With their regular season set to start on Wednesday, the Dallas Mavericks are no different than the other 29 NBA teams.
As the Mavericks set their sights on their season opener at Indiana, they’ve been busy trying to hide their weaknesses and develop some much-needed chemistry. How quickly the Mavericks can complete those tasks will determine how well they’ll mesh this season.
“Of course, every team has strengths and weaknesses,” Mavericks star forward Dirk Nowitzki said. “No team is perfect.
We’ve got to find a good rotation that works and find good lineups that work well together.
Mavericks forward Dirk Nowitzki
“It’s about playing hard through it, it’s about hiding your weaknesses, playing to your strengths, and that’s what we’ve got to do. We’ve got to find a good rotation that works and find good lineups that work well together.”
The Mavericks have a starting lineup of center Andrew Bogut, guards Deron Williams and Wesley Matthews, and forwards Harrison Barnes and Nowitzki.
But their backup guards — Devin Harris and J.J. Barea — are not the picture of health.
Harris injured his left foot in Friday’s preseason finale against Denver, and Barea sprained his left elbow in practice last week and missed the last two preseason games.
I think Barea’s going to play. [Devin] Harris is questionable at best, and I would say at this point he’s doubtful. Very doubtful, so we’ll just have to see.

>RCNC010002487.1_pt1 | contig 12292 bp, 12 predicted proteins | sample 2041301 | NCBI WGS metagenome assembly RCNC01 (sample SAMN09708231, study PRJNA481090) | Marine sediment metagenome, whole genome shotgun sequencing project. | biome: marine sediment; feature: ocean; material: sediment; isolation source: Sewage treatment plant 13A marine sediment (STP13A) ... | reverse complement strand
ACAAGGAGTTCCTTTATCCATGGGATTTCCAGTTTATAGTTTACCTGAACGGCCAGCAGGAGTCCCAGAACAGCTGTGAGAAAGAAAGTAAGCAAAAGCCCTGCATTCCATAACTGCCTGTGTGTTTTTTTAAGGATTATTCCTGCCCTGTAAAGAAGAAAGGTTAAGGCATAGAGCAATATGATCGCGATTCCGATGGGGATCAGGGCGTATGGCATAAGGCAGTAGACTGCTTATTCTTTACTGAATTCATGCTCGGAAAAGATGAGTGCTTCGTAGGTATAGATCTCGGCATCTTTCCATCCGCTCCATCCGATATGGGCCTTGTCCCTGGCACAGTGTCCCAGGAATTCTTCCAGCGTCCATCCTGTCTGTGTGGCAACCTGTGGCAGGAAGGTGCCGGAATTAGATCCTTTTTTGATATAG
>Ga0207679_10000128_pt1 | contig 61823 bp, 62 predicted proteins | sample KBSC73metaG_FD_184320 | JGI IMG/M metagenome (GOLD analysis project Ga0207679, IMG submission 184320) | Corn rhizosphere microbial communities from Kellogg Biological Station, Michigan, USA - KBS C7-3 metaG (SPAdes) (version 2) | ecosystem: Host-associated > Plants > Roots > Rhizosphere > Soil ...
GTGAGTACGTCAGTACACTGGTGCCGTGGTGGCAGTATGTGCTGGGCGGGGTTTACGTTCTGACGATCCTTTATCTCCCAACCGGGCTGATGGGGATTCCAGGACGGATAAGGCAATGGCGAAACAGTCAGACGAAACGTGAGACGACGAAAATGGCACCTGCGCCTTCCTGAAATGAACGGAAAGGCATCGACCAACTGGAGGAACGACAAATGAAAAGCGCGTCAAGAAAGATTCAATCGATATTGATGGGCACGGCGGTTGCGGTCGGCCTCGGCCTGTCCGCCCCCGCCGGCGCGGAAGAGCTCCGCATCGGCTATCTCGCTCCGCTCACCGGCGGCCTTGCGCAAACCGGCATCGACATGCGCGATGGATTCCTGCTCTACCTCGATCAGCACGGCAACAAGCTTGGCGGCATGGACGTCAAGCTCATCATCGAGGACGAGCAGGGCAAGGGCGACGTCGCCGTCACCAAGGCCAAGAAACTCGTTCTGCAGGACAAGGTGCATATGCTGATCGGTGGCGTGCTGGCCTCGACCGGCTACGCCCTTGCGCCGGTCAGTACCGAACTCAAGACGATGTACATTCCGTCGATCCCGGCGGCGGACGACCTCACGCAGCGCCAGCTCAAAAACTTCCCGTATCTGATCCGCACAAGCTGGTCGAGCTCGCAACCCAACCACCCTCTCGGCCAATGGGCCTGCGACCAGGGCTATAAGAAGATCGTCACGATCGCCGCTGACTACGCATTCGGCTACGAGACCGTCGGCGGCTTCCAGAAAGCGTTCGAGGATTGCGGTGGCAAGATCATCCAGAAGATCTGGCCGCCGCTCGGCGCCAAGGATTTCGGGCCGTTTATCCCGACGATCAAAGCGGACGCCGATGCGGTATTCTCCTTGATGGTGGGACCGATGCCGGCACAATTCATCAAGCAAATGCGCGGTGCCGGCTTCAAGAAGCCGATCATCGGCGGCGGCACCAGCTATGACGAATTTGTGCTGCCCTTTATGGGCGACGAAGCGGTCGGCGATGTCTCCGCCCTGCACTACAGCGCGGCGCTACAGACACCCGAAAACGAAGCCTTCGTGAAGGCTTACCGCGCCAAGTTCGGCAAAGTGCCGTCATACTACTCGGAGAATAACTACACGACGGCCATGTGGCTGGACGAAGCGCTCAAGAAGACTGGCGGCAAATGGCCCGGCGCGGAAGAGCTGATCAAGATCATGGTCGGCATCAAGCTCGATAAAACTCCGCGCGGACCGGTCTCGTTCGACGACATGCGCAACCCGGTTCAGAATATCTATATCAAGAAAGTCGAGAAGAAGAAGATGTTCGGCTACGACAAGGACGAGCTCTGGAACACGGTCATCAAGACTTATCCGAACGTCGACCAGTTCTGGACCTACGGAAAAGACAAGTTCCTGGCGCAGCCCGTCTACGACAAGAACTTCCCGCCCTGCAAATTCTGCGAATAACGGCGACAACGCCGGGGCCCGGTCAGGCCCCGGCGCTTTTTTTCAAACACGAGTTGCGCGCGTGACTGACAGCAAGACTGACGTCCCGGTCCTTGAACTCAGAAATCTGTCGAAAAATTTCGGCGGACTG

Mavericks coach Rick Carlisle
Asked after Monday’s practice his level of concern on possibly playing the Pacers without Harris and Barea, coach Rick Carlisle said: “I don’t want to think about that question. I think Barea’s going to play.
“Harris is questionable at best, and I would say at this point he’s doubtful. Very doubtful, so we’ll just have to see.”
Without Harris, newcomer Seth Curry moves up in the rotation as a backup point guard who can also double as a shooting guard. A free agent signee who played last season for the Sacramento Kings, Curry was a bright spot of the preseason.
“I feel he’s an improving defender, and offensively he can cause a lot of problems for the defense,” Carlisle said. “He can shoot, he can drive it, he can make plays, and he has a vision of the floor.
“There was no doubt he was going to figure into this season prominently in some form or fashion. Pending Devin’s situation, we’re going to really need him.”
The Mavericks, 2-5 in preseason, also need the 7-foot Bogut to be at his rim-protecting best, while grabbing rebounds and being a threat on offense.
But Carlisle knows Bogut will be asked to do more with the Mavericks than he did in his four seasons with the high-octane Golden State Warriors.
He was always a trailer at Golden State — here it’s different.
Carlisle, on new Mavericks center Andrew Bogut
“Andrew’s learning a different set of responsibilities because of our different personnel,’’ Carlisle said. “And this is going to be more challenging physically for him to get up the floor and be able to be a factor on the inside every time down.
“He was always a trailer at Golden State — here it’s different. We have different needs, and it’s been an adjustment, and it’s going to be an adjustment for a while.”
For his team, Carlisle hopes trying to mask weaknesses and play to their strengths — while developing much-needed chemistry — doesn’t take a long time.
Otherwise, this could be a long season.
Mavericks at Pacers
Season opener, 6 p.m., FSSW